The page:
End January, The Dutch Ministry of Foreign Affairs, the Dutch Embassy in Mali together with the three child marriage alliances (Her Choice, More Than Brides and Yes I Do) visited project sites of Her Choice and the More than Brides Alliance in Ségou and Bamako, Mali. Rich discussions took place with our local partners, representatives of civil society, strategic partners such as Girls not Brides, UNFPA and UNICEF. But foremost it was a chance to meet with our young GALS change agents.‘Many of us girls drop out after basic school level, but because of MTBA program in our areas we have all become champions in GALS in our respective communities. SWe are all peer educators, we sensitize our peers on practices that compromise our rights such as early marriage, girls’ schooling and gender based violence’ says a GALS spokesperson during a stakeholder meeting hosted by MTBA’s local partner WALE on the Topic of child marriage.
Underlining the importance of empowering girls and women in all ways possible, the director of MTBA’s partner A SORO says that ‘ very often only a person with financial means has decision-making authority over others within the family, even within the community. For this, strengthening women’s – economic- position is essential, and for this again to happen, it is necessary to accentuate women’s leadership’.
Next to empowerment of girls, MTBA works hard on girl education. On this topic, the coordinator of MTBA’s partner FAWE mentions that ‘although the enrolment of children, especially girls, is satisfactory, maintaining the min school is still not easy; this would need additional focus during the remainder of the programme’.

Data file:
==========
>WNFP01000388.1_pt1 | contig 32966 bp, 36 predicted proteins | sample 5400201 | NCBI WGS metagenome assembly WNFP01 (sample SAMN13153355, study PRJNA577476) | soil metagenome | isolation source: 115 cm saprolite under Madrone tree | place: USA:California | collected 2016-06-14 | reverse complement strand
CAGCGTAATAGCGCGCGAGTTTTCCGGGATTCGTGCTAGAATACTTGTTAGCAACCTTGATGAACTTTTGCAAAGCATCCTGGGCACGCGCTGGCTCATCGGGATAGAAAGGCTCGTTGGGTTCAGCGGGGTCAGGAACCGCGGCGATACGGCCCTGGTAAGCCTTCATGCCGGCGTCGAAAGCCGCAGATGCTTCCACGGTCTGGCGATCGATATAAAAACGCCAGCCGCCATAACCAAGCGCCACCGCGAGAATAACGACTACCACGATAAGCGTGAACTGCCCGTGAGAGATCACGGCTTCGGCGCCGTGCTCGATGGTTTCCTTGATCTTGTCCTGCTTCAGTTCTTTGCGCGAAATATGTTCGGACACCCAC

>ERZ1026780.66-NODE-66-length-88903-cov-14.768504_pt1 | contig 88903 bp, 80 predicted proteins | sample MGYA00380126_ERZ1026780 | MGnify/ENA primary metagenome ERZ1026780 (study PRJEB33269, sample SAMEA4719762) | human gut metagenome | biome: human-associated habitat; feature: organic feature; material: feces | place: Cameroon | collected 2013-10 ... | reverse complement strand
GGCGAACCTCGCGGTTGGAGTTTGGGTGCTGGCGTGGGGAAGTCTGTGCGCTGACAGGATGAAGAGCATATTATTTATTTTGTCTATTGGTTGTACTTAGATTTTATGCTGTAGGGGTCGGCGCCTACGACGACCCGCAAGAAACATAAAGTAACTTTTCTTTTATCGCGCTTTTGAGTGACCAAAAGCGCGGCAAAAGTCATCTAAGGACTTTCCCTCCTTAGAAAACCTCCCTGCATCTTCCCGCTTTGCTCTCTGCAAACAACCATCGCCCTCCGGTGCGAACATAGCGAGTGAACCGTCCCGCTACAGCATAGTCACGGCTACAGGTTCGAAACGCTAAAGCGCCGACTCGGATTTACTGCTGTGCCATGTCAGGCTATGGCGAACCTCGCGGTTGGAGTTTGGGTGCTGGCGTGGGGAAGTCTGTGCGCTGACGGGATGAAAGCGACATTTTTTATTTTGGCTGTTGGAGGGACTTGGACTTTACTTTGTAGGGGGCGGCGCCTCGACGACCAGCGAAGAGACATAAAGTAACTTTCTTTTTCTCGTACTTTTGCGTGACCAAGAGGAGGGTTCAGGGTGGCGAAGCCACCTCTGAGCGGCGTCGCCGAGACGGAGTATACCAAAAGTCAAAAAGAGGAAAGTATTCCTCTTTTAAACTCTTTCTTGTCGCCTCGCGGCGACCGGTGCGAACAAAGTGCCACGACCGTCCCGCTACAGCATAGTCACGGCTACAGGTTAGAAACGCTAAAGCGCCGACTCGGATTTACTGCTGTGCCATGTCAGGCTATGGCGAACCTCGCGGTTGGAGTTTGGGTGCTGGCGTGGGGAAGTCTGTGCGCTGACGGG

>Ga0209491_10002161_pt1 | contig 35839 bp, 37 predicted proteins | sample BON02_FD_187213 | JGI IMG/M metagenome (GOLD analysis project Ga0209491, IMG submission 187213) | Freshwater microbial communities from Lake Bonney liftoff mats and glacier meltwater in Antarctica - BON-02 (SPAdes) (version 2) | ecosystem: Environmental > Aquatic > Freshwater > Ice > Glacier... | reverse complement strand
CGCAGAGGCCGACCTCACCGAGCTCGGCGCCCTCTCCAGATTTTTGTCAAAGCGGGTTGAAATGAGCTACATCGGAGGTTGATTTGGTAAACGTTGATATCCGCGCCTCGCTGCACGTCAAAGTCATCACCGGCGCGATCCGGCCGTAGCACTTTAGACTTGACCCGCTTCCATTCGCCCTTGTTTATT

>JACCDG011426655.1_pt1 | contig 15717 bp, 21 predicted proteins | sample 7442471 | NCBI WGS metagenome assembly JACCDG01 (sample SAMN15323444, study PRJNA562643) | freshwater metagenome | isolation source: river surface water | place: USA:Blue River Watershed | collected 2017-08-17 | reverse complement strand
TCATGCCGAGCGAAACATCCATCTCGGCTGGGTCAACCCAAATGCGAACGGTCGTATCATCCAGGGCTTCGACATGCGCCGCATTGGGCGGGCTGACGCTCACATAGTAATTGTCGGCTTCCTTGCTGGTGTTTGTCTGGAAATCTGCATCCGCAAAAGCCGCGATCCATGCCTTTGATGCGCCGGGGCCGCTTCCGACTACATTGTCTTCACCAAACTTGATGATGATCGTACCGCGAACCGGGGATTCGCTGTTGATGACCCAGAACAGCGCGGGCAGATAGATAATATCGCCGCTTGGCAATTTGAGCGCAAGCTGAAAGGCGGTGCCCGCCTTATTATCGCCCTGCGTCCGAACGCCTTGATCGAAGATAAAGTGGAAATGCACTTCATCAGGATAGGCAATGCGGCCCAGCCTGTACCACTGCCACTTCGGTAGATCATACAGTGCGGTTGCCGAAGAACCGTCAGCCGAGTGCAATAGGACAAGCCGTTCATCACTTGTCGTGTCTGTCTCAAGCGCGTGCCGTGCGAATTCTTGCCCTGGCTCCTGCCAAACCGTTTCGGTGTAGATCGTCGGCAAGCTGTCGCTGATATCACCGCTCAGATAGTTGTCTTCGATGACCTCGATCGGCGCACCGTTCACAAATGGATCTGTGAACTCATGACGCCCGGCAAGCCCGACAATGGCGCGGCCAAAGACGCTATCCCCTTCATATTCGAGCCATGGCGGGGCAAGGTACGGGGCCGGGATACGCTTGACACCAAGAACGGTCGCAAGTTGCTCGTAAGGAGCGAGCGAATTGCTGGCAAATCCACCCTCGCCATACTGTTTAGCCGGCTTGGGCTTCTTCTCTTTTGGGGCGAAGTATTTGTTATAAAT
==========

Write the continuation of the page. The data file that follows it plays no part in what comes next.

MTBA wants to empower all girls. To this extend, MTBA in Mali has developed an inclusion strategy for people with disabilities. During the meeting, the representative of the School for the Deaf and Dumb also took the floor, speaking of current concerns but also sharing the commitment to contribute to the challenges of young people.
MTBA has a continuous dialogue with religious leaders, involving them in all of the project strategies, which many of them support. During the visit, the Imam shared the vision on early marriage from a religious perspective by saying ‘in the Koran and the Bible there is no fixed age for marriage but according to the two holy books marriage takes place when the partners are mature and willing. So this proves that girls should be married at a minimum of 18 years of age’.
Peer Educators lead the debate

In the afternoon the visit continued with a very lively session led by peer educators at the Sido Sonikoura school .5 girls and 4 boys very eloquent animated a session called “Marriage is not child’s play”, Being Young how to protect oneself from STIs. The session, in Bambara and French, treated types of STI’s, symptoms, transmission and protection. It was followed by an exchange that allowed to understand the leadership that young people have in the implementation of the project, and by using this peer to peer strategy, the impact the project has on life skills. It also touched upon the difficulties they sometimes face being perceived as disruptive, hindering plans of parents who want to marry their children off early.

GALS and popular art combined in a banner

here we have the illustration of a Gals graph:
The GALS happy vision tool that helps communities formulate a vision on a happy life transformed into an artistic expression by local artists. These artists use the local cotton and clods of soil mixed with antibiotic plants called “bassilan yiri” for artistic expressions on cotton for decoration and clothing.
The banner served as a backdrop for the theater on the advocacy of the champions and the Djandjigui folk animation of women. In 2020 the team will continue to combine Gals graphics and SRHR messaging with local arts, integrating popular culture as a means of expression on the rights of women and girls and ending child marriage.